The underlying principles behind distributed systems are not only changing the way we compute, it’s also prompting us to rethink how many of the fundamental systems of our lives are designed.
Take energy generation, for example: if you’re like most people, you’re probably connected to a centralized power grid that uses a lot of big, inefficient infrastructure that’s expensive to maintain. But these characteristics aren’t the biggest problem: due to the way it is configured, centralized systems have a single main point of control that makes it highly susceptible to large-scale failure.
Thankfully, there are better alternatives. We’re seeing a number of startups around the world address this problem with innovative solutions, and Swiss company Power-Blox is yet another, offering a “swarm power” technology that would enable users to create their own fully autonomous, intelligent micro-power grids, set up as a distributed system, and capable of scaling up as needed. Watch Power-Blox co-founder Armand Martin explain the concept:
Power-Blox is conceived as a “universal energy interface” that oversees power generation, storage and distribution of power from a variety of energy sources, which could come from a combination of solar, wind, hydrothermal, biomass, or a generator. Individual Power-Blox could be stacked up into larger “Power Walls” to direct electricity not only to homes, but also to schools, hospitals, infrastructure, or even whole towns in remote places, creating decentralized, distributed micro-grids.
One major advantage of such a distributed system would be that it would be resilient to disruptions and much simpler to upgrade. When one point in the network fails, the system as a whole can still function. When demand for power increases, instead of having to swap out the whole system to upgrade it, users can just add another module and more energy sources. This flexibility would make Power-Blox a convenient and cost-effective alternative for communities in developing nations, where power grids might be unreliable or non-existent.
“Swarm Intelligence” Technology
Another big asset is the system’s built-in artificial intelligence algorithms which form a kind of “swarm intelligence,” which gives it the ability to adapt automatically to fluctuating electrical loads and an ever-changing roster of power sources. Available energy in the swarm is stored in its nodes, and each component within the system is able to regulate itself, adapting to the current state of the overall grid, thanks to this relatively simple set of software code.
Power-Blox’s swarm intelligence feature is apparently inspired by nature itself, and it’s this swarm concept that makes Power-Blox system autonomous, user-friendly and scalable. By keeping the fundamentals simple, more complex configurations are possible.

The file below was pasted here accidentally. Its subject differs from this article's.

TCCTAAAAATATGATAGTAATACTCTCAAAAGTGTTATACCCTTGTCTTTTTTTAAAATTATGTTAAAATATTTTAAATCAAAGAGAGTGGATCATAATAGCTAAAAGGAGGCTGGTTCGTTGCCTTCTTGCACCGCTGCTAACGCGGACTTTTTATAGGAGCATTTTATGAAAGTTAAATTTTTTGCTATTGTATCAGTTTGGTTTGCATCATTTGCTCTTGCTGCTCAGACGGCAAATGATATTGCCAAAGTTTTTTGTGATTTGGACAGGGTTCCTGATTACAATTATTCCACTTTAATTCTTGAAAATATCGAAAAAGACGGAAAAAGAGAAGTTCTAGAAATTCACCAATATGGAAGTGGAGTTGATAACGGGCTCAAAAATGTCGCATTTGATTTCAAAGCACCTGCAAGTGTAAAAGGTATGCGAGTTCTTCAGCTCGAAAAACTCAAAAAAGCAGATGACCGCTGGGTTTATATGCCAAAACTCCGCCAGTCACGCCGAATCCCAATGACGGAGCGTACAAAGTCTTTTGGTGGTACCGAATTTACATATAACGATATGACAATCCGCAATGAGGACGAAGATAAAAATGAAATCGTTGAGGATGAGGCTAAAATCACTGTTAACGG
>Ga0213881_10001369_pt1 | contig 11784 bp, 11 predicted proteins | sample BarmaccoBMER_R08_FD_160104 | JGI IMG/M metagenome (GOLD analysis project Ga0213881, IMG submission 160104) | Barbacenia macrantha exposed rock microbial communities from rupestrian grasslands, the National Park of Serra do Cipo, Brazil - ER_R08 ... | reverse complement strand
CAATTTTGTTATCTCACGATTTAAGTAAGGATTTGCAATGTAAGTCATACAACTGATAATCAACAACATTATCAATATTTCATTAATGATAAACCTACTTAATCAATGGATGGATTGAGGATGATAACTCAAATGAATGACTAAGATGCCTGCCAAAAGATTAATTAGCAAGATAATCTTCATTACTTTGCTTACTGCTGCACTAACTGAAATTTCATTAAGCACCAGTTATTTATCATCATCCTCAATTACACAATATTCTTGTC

“Swarm technology is based upon nature’s approach towards organizing complex structures in a fully decentralized way,” says the company. “In a swarm, the most complex systems are governed by a simple set of rules and that are acted upon without the need for centralized decision making. As the individual entities within the swarm follow this set of rules they interact with one another without knowledge of the swarm’s behavior, giving rise to an ‘intelligent’ global behavior for the entire system.”
The single Power-Blox module comes in the 200 Series, capable of producing up to 200 watts of alternating current, sufficient for powering things like lights, one refrigerator, one television and for charging cellphones and laptops. Power can be stored in the unit’s integrated 1.2 kilowatt-hour battery. It’s like a “portable socket”, but its modular design means that single units can be combined like LEGO to create a higher-capacity, off-grid system for greater demands. Power-Blox operates on a “plug-and-power” principle, meaning that no special skills are needed to get the system up and running.
Which brings us back to the potential for “swarm power” to make a huge difference in the lives of the 1.2 billion people — 16 percent of the global population — who do not have access to electricity and who live in places where building a centralized grid does not make economic sense.
“[What] swarm connectivity means is truly fascinating: it means that electricity can be scaled easily,” said Martin in his TEDx talk. “It also means that anybody on the planet could have electrical energy available. But more important, it would make power more democratic because it would remove it from the dependence on large companies and unstable governments.”
But swarm intelligence doesn’t have to be confined to power grids. These principles of self-organization and decentralization can be applied to almost anything.
“What we see today is just the beginning,” said Martin. “The future digital information age will be so complex that the centralized paradigm is no longer a valid approach for many of our challenges. Swarm algorithms may be used for autonomous driving, for less traffic jams and more safety. There may be swarm markets where anybody could consume or provide microservices or even a far-reaching idea, what about swarm money? This would be a form of money which could not be centrally controlled, its value automatically determined by supply and demand, and where no central bank would be possible or needed.”
The power and potential of swarm intelligence are indeed impressive to behold, and it will be fascinating to see if these provocative predictions do play out.